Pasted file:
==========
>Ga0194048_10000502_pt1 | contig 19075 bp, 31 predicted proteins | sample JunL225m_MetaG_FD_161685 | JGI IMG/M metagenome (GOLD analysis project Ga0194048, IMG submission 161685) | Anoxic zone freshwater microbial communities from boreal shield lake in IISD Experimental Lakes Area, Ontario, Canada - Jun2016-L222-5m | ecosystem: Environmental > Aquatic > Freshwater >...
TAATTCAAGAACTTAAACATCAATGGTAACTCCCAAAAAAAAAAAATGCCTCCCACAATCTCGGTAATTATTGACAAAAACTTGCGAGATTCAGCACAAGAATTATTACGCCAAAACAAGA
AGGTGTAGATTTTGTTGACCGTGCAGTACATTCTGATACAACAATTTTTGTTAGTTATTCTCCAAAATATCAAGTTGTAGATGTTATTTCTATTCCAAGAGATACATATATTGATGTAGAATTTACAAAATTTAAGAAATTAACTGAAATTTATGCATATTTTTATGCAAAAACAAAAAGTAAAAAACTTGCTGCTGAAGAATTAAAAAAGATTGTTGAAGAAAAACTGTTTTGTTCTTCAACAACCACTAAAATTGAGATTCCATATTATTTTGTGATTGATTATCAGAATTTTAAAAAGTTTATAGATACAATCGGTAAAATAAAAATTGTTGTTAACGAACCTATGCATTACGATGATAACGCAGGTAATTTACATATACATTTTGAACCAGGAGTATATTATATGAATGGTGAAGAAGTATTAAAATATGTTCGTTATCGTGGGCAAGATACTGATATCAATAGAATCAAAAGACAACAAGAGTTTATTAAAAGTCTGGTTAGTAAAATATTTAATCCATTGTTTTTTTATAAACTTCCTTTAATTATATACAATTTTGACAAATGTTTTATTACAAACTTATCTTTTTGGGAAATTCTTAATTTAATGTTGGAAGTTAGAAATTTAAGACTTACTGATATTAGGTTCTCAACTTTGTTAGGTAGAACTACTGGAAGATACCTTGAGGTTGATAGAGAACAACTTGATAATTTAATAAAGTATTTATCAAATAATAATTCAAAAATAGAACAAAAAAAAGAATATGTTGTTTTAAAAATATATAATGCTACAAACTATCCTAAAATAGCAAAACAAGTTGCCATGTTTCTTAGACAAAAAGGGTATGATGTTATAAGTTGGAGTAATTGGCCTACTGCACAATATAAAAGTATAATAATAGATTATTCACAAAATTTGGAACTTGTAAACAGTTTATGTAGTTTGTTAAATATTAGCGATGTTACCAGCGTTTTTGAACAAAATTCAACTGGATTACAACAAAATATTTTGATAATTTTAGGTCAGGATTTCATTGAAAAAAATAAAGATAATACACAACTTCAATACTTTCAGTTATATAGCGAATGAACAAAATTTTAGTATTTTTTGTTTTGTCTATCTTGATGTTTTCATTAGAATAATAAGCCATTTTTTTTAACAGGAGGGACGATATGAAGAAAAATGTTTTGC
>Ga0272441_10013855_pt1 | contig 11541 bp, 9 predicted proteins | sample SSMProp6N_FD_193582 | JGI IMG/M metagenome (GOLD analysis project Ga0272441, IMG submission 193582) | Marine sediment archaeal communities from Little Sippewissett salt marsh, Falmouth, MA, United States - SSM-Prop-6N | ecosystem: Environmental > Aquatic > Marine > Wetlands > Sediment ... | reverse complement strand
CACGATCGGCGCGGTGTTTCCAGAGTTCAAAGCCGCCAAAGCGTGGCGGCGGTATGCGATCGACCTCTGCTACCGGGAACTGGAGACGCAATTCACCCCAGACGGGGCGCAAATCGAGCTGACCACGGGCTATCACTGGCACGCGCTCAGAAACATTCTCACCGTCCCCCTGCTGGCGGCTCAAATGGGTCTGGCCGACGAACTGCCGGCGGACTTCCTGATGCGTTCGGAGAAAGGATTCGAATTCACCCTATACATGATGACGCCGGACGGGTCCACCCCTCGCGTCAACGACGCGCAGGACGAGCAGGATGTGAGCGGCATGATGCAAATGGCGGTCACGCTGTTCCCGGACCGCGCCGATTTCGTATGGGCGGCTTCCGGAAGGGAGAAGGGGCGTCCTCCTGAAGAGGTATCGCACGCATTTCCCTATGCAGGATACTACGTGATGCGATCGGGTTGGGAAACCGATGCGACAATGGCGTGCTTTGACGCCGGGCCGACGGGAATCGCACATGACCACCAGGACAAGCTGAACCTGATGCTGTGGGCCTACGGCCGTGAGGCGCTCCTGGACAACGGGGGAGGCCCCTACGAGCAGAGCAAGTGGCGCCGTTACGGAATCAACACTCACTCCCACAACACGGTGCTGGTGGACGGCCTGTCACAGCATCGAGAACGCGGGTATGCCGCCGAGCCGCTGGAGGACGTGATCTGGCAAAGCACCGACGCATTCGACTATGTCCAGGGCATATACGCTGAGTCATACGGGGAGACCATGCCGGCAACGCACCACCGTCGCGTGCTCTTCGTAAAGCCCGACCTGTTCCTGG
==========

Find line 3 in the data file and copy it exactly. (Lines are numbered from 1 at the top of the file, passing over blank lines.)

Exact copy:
AGGTGTAGATTTTGTTGACCGTGCAGTACATTCTGATACAACAATTTTTGTTAGTTATTCTCCAAAATATCAAGTTGTAGATGTTATTTCTATTCCAAGAGATACATATATTGATGTAGAATTTACAAAATTTAAGAAATTAACTGAAATTTATGCATATTTTTATGCAAAAACAAAAAGTAAAAAACTTGCTGCTGAAGAATTAAAAAAGATTGTTGAAGAAAAACTGTTTTGTTCTTCAACAACCACTAAAATTGAGATTCCATATTATTTTGTGATTGATTATCAGAATTTTAAAAAGTTTATAGATACAATCGGTAAAATAAAAATTGTTGTTAACGAACCTATGCATTACGATGATAACGCAGGTAATTTACATATACATTTTGAACCAGGAGTATATTATATGAATGGTGAAGAAGTATTAAAATATGTTCGTTATCGTGGGCAAGATACTGATATCAATAGAATCAAAAGACAACAAGAGTTTATTAAAAGTCTGGTTAGTAAAATATTTAATCCATTGTTTTTTTATAAACTTCCTTTAATTATATACAATTTTGACAAATGTTTTATTACAAACTTATCTTTTTGGGAAATTCTTAATTTAATGTTGGAAGTTAGAAATTTAAGACTTACTGATATTAGGTTCTCAACTTTGTTAGGTAGAACTACTGGAAGATACCTTGAGGTTGATAGAGAACAACTTGATAATTTAATAAAGTATTTATCAAATAATAATTCAAAAATAGAACAAAAAAAAGAATATGTTGTTTTAAAAATATATAATGCTACAAACTATCCTAAAATAGCAAAACAAGTTGCCATGTTTCTTAGACAAAAAGGGTATGATGTTATAAGTTGGAGTAATTGGCCTACTGCACAATATAAAAGTATAATAATAGATTATTCACAAAATTTGGAACTTGTAAACAGTTTATGTAGTTTGTTAAATATTAGCGATGTTACCAGCGTTTTTGAACAAAATTCAACTGGATTACAACAAAATATTTTGATAATTTTAGGTCAGGATTTCATTGAAAAAAATAAAGATAATACACAACTTCAATACTTTCAGTTATATAGCGAATGAACAAAATTTTAGTATTTTTTGTTTTGTCTATCTTGATGTTTTCATTAGAATAATAAGCCATTTTTTTTAACAGGAGGGACGATATGAAGAAAAATGTTTTGC